Scottish Parliament report critical of TTIP negotiations and calls for ‘double lock’ on public services


Committee critical of TTIP negotiations on transparency, regulatory standards, public services and investor-state dispute mechanism

THE European and External Affairs Committee in the Scottish Parliament has called on the UK Government to seek a “double lock” to ensure the Scottish Government “would not lose authority” over public services from the trade deal being negotiated between the EU and the US, known as TTIP, in the final report of its inquiry.

The Trans-Atlantic Trade and Investment Partnership (TTIP) would be the biggest free-trade agreement in history if it goes through. It has been vociferously opposed by campaigners who believe it is a corporate power grab that would undermine public services and create a trans-Atlantic race to the bottom on issues like workers’ rights and food standards.

The Holyrood committee has been taking evidence on TTIP for months, including from UK trade minister Lord Livingstone last month, and committee chair, Christina McKelvie MSP, said that the inquiry “demonstrated to us how distant people in Scotland can feel from the decision makers in Brussels”.

“Our inquiry has allowed Scottish voices and Scottish concerns to be heard on an issue of vital importance to the future of our country. We hope that this report will help those voices to be heard loud and clear by the UK Government and the European Union in conducting these negotiations,” McKelvie added.

The committee added that it was “surprised” by the lack of knowledge or engagement in TTIP from the business community in Scotland.

The report found that the secrecy involved in TTIP “contributed to significant public distrust in the agreement”, as negotiations, at least initially, were held under lock and key.

On the economics of TTIP, the report found that while TTIP could boost Scottish exports to the US, “we have reservations about some of the assumptions relating to economic growth that have been used in support of the agreement.”

The report added that some sectors may contract in the face of increased competition “with a negative consequential effect on employment”.

A CommonSpace investigation into the impact of TTIP on jobs found that the evidence presented by the European Commission to justify the argument that the EU would see a significant jobs boost from TTIP was based on dodgy data modelling from think-tanks ideologically motivated to support free-market trade deals (click here to read more).

The committee added that it was “surprised” by the lack of knowledge or engagement in TTIP from the business community in Scotland. CBI Scotland neglected to provide a submission on the impact of TTIP.

On regulatory standards, the committee found that there could be benefits to reducing ‘red tape’ on Scottish businesses, but that there was “strong concerns” that TTIP could undermine important regulatory standards in areas such as the environment and food standards.

The committee argued that “any disputes should be resolved in accordance with the legal systems and processes of the country concerned”.

The committee was “unconvinced” of the case for the highly controversial Investor-State Dispute Settlement (ISDS) mechanism, which would be an international corporate court for resolving disputes between corporations and nation-states, the decisions of which would be binding on governments.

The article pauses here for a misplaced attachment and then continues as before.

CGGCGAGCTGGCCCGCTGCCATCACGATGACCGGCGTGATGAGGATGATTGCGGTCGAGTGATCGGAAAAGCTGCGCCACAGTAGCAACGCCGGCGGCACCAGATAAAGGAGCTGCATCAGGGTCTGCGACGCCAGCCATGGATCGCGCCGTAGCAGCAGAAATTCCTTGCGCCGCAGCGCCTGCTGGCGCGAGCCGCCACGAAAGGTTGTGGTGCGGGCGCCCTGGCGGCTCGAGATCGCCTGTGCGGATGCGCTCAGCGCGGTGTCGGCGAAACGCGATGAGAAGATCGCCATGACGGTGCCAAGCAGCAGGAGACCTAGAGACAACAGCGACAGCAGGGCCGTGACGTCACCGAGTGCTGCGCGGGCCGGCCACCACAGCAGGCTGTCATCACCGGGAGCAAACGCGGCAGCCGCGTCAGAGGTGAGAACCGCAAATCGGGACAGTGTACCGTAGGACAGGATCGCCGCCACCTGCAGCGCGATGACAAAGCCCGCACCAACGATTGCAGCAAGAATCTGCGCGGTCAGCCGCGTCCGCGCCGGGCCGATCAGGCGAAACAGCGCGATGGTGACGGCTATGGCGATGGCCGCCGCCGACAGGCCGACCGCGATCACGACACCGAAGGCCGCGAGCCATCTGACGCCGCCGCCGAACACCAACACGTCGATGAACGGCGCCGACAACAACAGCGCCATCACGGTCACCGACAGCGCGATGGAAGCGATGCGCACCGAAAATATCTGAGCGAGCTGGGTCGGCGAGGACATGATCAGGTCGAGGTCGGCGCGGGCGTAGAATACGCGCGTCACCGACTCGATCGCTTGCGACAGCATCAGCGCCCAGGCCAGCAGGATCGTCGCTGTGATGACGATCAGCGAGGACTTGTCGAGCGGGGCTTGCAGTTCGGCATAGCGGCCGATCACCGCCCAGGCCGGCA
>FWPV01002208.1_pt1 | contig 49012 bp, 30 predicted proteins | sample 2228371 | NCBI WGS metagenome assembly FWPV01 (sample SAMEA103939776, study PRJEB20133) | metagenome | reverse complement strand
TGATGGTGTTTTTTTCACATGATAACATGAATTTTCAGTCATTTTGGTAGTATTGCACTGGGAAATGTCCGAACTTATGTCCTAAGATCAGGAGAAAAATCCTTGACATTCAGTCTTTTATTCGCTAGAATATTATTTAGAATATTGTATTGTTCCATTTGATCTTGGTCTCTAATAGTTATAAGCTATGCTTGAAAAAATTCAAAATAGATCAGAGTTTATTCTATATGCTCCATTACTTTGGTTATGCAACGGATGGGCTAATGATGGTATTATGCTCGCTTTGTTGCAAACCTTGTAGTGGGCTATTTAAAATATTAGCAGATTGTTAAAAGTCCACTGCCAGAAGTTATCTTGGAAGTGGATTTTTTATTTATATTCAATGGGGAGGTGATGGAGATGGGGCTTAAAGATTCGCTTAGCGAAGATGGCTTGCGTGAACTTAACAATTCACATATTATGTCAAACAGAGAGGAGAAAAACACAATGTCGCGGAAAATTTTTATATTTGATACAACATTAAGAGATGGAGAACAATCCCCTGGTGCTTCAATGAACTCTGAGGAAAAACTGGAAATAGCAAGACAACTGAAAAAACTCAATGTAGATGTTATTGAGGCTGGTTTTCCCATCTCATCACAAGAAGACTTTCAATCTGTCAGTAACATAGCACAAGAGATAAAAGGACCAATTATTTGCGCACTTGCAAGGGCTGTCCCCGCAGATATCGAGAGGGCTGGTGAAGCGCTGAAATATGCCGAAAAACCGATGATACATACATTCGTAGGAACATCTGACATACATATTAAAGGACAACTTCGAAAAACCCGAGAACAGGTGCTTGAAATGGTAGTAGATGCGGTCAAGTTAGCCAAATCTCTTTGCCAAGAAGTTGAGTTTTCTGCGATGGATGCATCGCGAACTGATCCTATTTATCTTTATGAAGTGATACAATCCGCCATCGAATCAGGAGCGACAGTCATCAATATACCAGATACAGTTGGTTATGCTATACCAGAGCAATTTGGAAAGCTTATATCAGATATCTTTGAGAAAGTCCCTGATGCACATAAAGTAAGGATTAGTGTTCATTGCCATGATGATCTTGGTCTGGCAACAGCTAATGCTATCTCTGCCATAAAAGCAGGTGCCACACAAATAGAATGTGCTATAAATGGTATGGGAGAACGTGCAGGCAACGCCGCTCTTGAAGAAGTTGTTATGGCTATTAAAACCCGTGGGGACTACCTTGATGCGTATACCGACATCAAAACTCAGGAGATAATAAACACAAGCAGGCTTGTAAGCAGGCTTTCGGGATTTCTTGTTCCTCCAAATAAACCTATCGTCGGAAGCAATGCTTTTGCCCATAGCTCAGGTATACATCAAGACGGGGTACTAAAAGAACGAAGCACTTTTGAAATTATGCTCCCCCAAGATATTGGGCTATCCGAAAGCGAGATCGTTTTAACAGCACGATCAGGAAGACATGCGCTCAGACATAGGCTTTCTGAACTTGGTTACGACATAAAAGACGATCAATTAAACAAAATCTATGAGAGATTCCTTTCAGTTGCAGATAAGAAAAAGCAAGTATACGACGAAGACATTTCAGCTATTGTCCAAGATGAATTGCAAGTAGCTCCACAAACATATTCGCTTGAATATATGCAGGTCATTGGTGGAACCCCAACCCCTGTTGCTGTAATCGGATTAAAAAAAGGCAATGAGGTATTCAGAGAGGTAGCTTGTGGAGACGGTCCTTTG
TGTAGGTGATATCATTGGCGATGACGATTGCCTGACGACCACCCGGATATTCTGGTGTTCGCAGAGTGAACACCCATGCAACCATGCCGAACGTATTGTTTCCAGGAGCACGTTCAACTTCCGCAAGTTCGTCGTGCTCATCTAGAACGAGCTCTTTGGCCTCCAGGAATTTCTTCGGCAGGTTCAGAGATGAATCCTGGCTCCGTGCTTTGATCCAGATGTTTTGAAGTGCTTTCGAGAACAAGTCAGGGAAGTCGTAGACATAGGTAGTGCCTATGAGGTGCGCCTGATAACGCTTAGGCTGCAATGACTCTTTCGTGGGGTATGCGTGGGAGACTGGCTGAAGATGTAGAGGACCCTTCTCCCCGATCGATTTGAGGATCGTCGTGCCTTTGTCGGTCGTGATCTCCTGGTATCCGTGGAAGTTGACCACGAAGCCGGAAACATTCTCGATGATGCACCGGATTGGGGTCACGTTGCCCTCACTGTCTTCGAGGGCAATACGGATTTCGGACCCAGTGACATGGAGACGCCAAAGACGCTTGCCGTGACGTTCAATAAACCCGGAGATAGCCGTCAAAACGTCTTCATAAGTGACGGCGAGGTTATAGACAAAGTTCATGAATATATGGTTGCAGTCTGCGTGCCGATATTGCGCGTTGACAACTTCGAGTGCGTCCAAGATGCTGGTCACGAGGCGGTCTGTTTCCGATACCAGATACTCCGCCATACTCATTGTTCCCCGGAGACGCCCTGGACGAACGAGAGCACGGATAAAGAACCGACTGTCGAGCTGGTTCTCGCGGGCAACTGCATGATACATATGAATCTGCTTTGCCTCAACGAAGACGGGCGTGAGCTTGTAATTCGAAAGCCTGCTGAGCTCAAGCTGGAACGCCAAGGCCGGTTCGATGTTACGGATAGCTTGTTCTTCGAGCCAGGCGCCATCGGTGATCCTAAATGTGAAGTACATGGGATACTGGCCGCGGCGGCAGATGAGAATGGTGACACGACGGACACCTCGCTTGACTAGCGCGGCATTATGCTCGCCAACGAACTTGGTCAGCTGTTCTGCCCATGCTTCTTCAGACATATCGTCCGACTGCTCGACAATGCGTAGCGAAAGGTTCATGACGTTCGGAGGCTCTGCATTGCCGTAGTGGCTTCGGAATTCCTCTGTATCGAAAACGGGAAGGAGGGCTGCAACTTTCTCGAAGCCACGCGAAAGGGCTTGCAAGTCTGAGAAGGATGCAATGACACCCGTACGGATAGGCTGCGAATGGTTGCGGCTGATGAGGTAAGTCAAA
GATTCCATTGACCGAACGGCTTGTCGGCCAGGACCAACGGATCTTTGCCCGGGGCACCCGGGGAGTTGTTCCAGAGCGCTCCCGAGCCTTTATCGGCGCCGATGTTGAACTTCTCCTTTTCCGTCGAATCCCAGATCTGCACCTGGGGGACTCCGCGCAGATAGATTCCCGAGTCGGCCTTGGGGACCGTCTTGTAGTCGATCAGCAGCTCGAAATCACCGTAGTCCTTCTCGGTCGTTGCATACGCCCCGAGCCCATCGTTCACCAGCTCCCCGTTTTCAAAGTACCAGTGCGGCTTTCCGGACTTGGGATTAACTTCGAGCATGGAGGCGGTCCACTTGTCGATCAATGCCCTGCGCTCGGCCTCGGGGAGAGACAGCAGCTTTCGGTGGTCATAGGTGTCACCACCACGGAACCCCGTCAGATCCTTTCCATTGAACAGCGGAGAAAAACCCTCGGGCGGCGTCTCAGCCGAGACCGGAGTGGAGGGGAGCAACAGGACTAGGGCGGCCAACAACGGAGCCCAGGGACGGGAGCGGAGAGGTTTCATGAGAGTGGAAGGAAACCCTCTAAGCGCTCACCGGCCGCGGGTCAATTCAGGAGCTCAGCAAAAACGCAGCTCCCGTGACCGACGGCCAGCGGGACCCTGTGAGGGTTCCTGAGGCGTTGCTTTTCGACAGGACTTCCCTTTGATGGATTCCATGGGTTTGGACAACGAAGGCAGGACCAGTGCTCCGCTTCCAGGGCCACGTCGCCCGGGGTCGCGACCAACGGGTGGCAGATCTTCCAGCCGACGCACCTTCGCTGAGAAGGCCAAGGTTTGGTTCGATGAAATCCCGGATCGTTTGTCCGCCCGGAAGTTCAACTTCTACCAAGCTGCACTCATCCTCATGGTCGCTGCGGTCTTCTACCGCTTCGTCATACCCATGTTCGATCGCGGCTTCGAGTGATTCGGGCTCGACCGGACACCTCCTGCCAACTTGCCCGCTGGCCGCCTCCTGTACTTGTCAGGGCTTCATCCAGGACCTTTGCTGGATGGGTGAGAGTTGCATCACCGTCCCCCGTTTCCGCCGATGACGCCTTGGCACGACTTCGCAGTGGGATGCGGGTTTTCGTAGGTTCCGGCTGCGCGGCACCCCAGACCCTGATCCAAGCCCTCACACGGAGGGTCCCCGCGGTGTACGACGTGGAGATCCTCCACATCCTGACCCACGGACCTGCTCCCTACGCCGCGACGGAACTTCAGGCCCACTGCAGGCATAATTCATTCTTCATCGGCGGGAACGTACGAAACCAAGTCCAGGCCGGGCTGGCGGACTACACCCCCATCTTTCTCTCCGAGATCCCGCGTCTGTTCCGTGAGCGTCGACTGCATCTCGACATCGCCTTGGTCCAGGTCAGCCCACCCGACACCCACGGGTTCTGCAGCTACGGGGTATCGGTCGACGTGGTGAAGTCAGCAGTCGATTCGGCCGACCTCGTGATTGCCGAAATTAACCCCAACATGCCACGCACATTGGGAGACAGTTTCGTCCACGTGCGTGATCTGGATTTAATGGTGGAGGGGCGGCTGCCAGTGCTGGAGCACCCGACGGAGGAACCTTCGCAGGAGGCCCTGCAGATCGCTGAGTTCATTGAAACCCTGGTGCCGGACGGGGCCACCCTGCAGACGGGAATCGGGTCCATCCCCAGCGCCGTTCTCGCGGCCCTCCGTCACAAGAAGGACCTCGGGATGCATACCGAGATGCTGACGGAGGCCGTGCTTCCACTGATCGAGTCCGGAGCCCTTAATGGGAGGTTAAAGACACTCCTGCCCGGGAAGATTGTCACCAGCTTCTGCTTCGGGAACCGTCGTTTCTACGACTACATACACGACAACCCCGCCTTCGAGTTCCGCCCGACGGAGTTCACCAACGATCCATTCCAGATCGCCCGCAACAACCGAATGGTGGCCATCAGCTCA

The committee argued that “any disputes should be resolved in accordance with the legal systems and processes of the country concerned”.

On public services, the committee reported that this was a “key concern” of those who gave evidence, particularly in relation to NHS Scotland.

Despite attempts at reassurance from the UK government and the European Commission that public services would be safe from TTIP, the committee remained concerned “about the definitions of public services and whether the reservations contained in the final agreement would protect the full range of public services that are delivered in Scotland”.

The committee supported the call of John Swinney for a “double lock” on public services, whereby written into the TTIP agreement was protection for public services at a UK government level and at a devolved government level.

The committee will seek to investigate further into the potential impact of TTIP, including looking at CETA – the negotiated trade deal between Canada and the European Union which TTIP is modelled on – in order to determine whether the protections promised by the EU and UK government in TTIP are in place in that trade deal.

Liz Murray, from Global Justice Now Scotland, part of an international movement for social justice, said much of the committee’s report was “encouraging”, but added that the Scottish government should oppose “the whole of TTIP”.

Murray said: “It’s encouraging to see that the committee has taken on board the widespread public concern that TTIP threatens hard won laws to protect the environment, workers and food, as well as public services. It’s obvious that having secret courts that would allow transnational companies to sue the Scottish government over legislation designed to protect the public and the environment is an assault on democracy, and it’s good that the report recognizes that.

“TTIP is more than just a trade agreement – it’s an unprecedented transfer of power from democratically elected governments to transnational corporations. It’s a threat to the sovereignty of the Scottish government. And while it’s welcome that the committee has voiced serious concerns, there needs to be a strong and vocal opposition to the whole of TTIP from the Scottish government in order to safeguard democracy, the environment and vital public services.”

Picture courtesy of SCIAF